For a more thorough answer to this question, we recommend reading Welcoming the Stranger: Justice, Compassion & Truth in the Immigration Debate by Matthew Soerens and Jenny Hwang (InterVarsity Press, 2009).  Our first year students at CU are reading a chapter from this text in their spring semester curriculum.

Sunday, February 2, 2014

NIGHT OF NETS COMES ALIVE: Malaria BedNet Distribution in Zambia

I just got one of those emails that brings joy to your heart and even greater purpose to your passions and growth to your visions...

After hosting several different events in our NIGHT OF NETS initiative this past fall, we were so excited to raise the funds to provide thousands of bed nets to families that desperately need one in Zambia...

Yet for us we can sometimes wonder if they really get there and what impact they truly have in a place on the other side of the world...and then you get an email and a photo that makes everything real...

My friend and brother Lawrence Temfwe, the founder and director of our partner in Zambia, Jubilee ministries, sent me this photo:

And he wrote these words, which reminded me again why I love working alongside my Zambian friend:

"After giving them the nets I told them that if anyone dies from malaria, I will not come for your funeral and I will not shed a tear for you. I said anyone with a mosquito net and does not sleep in it, he is committing suicide. We had a great laugh. Of course I meant it!"

So far they have distributed over 1000 nets to 500 households from Night of Nets...and we will be joining their church leaders to distribute more in person this May on our trip to Ndola, Zambia...

I am reminded on Super Bowl Sunday how one of my greatest joys in life has not come from athletic victories or achievements despite my sports-crazed brain...but has come in giving and sharing and getting to know my dear friends in Africa...and getting to hand them a simple bed net that will save and change their lives because Jesus has brought us together...

Counting the days till I step on Zambian soil again with some fantastic CU friends...

Thursday, January 30, 2014


I love the idea of being a leader who extends and embodies grace, especially when I see so many other leadership models that seemingly are convinced that grace will diminish rather than improve your leadership effectiveness.  And I am pretty sure being a Christ-like leader means that we have to believe deeply and regularly default to grace when it comes to our relationship with those who we have been given the privilege to lead...grateful for the reminder today from this blog post and author's thoughts...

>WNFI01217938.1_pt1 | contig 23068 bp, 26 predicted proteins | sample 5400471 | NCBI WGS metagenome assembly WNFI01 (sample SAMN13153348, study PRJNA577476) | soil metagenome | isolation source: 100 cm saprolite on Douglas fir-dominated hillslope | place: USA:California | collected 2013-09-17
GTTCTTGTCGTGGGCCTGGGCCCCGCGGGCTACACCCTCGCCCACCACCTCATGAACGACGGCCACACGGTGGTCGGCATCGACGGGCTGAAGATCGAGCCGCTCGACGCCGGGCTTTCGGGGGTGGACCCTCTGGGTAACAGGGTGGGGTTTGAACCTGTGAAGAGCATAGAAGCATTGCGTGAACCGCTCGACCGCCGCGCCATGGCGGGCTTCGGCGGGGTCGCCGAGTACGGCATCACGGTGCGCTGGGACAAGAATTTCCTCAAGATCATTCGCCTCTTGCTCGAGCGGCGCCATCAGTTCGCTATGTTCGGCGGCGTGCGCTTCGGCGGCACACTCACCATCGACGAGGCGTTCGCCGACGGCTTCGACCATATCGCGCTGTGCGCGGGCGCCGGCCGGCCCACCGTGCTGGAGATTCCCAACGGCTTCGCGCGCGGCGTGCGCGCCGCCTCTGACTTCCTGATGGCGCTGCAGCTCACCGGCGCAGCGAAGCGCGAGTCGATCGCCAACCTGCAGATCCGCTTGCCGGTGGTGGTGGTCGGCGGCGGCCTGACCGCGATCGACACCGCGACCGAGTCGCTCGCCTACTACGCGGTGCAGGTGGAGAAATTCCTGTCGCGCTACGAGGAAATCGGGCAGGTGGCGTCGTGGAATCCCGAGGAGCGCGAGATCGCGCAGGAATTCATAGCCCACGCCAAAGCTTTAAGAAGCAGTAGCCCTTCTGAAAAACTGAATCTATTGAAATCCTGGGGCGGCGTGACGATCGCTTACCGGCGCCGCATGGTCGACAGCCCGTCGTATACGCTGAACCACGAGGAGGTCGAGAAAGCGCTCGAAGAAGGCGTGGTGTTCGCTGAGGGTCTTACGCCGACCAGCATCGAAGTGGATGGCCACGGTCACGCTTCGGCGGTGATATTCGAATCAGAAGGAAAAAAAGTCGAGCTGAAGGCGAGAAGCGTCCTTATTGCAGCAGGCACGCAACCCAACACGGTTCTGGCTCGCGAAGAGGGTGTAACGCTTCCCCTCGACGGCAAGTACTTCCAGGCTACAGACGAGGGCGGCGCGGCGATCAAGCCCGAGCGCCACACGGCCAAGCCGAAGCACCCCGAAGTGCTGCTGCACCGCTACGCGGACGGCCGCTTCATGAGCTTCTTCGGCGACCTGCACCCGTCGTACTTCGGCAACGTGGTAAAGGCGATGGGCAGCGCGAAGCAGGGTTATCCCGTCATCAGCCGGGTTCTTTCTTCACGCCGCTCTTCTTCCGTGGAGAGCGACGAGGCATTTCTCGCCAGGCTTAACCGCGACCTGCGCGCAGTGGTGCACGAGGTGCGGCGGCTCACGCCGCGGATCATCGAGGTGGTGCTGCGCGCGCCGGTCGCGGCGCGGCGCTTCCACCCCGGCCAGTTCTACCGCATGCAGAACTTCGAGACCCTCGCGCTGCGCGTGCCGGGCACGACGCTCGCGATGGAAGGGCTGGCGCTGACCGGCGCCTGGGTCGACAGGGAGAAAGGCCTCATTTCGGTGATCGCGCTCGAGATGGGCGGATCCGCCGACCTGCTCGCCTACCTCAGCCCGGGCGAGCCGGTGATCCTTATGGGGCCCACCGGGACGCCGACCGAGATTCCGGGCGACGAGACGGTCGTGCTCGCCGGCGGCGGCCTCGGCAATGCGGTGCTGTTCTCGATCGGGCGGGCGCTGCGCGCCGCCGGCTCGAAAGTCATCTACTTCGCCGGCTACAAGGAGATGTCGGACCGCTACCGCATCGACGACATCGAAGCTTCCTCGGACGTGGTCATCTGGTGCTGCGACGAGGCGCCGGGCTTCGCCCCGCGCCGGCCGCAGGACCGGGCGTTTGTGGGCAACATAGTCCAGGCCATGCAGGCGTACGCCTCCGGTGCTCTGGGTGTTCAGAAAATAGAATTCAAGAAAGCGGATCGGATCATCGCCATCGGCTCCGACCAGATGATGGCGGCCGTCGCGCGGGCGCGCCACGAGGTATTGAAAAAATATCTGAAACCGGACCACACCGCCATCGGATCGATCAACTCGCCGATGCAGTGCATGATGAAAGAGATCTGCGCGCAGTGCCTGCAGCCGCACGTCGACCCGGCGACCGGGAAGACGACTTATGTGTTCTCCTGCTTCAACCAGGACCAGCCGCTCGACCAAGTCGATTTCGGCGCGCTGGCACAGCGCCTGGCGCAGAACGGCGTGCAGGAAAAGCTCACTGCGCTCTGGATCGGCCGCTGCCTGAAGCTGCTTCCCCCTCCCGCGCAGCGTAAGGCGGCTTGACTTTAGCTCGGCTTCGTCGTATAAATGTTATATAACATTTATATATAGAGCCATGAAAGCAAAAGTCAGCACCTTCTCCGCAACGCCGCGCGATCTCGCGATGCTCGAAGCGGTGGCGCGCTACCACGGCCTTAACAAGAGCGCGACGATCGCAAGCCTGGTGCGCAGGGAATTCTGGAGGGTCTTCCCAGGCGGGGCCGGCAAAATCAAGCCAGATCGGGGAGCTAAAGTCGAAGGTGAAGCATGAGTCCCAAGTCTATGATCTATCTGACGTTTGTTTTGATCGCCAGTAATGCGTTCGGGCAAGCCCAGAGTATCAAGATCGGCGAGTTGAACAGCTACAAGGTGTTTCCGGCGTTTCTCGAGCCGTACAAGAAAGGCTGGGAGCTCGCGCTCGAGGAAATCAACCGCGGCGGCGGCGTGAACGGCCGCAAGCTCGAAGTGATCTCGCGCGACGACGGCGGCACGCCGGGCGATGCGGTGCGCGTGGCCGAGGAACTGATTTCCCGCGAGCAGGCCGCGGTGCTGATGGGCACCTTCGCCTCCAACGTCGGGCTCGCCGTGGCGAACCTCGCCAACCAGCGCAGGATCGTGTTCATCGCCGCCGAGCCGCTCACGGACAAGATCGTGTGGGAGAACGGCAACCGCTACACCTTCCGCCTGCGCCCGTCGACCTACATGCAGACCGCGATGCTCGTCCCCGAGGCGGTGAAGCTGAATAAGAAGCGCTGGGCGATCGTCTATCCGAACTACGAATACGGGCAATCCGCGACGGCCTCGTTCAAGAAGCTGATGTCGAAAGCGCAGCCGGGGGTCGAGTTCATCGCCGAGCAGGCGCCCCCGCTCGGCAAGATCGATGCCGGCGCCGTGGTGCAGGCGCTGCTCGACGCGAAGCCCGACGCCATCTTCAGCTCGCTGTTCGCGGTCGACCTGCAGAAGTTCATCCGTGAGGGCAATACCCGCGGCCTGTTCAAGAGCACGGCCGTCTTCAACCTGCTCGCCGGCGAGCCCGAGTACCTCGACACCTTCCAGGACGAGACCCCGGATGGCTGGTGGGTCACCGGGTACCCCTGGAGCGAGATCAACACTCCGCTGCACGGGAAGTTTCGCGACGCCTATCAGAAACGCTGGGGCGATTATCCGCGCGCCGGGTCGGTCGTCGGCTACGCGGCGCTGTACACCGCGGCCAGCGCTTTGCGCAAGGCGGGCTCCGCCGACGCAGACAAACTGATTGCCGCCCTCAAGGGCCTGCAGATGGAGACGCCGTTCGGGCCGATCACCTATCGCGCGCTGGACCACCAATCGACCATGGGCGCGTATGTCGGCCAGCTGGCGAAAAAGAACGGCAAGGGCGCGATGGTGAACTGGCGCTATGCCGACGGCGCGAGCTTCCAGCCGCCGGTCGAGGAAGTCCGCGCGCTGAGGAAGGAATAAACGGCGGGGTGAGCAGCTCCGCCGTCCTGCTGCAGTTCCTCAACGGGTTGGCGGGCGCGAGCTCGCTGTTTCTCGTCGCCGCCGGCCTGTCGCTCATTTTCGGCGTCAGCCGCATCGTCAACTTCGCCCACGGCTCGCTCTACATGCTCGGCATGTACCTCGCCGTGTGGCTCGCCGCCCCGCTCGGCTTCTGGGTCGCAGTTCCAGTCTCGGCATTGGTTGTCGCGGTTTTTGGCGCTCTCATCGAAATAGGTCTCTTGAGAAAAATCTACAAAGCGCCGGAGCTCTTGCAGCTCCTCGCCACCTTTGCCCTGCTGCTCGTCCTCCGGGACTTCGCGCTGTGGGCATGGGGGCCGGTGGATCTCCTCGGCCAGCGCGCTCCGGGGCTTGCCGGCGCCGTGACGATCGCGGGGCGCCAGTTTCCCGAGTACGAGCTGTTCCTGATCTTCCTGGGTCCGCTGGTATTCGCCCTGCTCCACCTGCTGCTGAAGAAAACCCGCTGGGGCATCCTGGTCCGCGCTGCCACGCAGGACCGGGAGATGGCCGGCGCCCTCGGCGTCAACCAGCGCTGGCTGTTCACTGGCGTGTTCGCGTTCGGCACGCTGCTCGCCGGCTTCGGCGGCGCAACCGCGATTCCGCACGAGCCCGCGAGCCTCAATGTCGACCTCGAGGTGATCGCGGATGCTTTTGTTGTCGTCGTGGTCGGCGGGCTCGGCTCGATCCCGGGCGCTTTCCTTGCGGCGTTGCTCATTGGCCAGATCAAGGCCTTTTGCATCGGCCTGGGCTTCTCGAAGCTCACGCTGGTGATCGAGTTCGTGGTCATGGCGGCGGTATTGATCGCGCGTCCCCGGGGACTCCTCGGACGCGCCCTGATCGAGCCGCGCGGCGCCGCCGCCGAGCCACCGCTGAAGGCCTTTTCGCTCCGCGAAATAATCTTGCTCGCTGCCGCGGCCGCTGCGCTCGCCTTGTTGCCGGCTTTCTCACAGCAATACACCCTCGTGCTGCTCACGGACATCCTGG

Here is a list of 8 traits of grace filled leadership:
1. Emphasis on principles rather than rules - Rules modify behavior, principles change hearts. Anyone can adjust their lifestyle for a season or adhere to a structure. Lives are truly changed through transformation rather than conformity. When we focus on principles, it teaches people wisdom which works in a multitude of situations.
2. Valuing people - It is easy to view people as a means to success in our teams. If our people feel cared for and valued for who they are, not merely what they do; we will have their hearts and their loyalty. This involves listening to our people and finding ways to serve them; all motivated by a desire to see them succeed.
3. Push towards excellence, leaving room for failure - As gracious leaders, we know our own shortcomings and failures. This gives us the ability to push people towards success while also allowing them to make mistakes. After all, people allowed us to learn some of our greatest lessons through failure. No one wants to work for a leader who demands perfection.
4. Allows different opinions while promoting commonalities - One of the leading traits of controlling leaders is insecurity. Insecure leaders hurt people. Gracious leaders recognize the need to surround themselves with other strong leaders, valuing differing strengths and ideas.
5. Confronts personally - Gracious leadership is not a free for all with no confrontation. Rather, the confrontation occurs in a manner which values the team member. You want to avoid general announcements or side comments to a group. Value people enough to say the hard things to them face to face.
6. Allows people to experience the consequences of their actions - Another misconception of grace is “sloppy agape”. True grace realizes lessons are often learned through experiencing the result of a bad decision and learning from it. Grace does not remove consequences or attempt to protect people from their bad decisions. Titus 2:12 tells us, “grace trains…”
7. Believes the best - We must trust our people; doing away with judgment, critical spirits, and suspicious attitudes. This value allows us to truly release people to do the job, avoiding the dreaded dirty delegation or micro-management.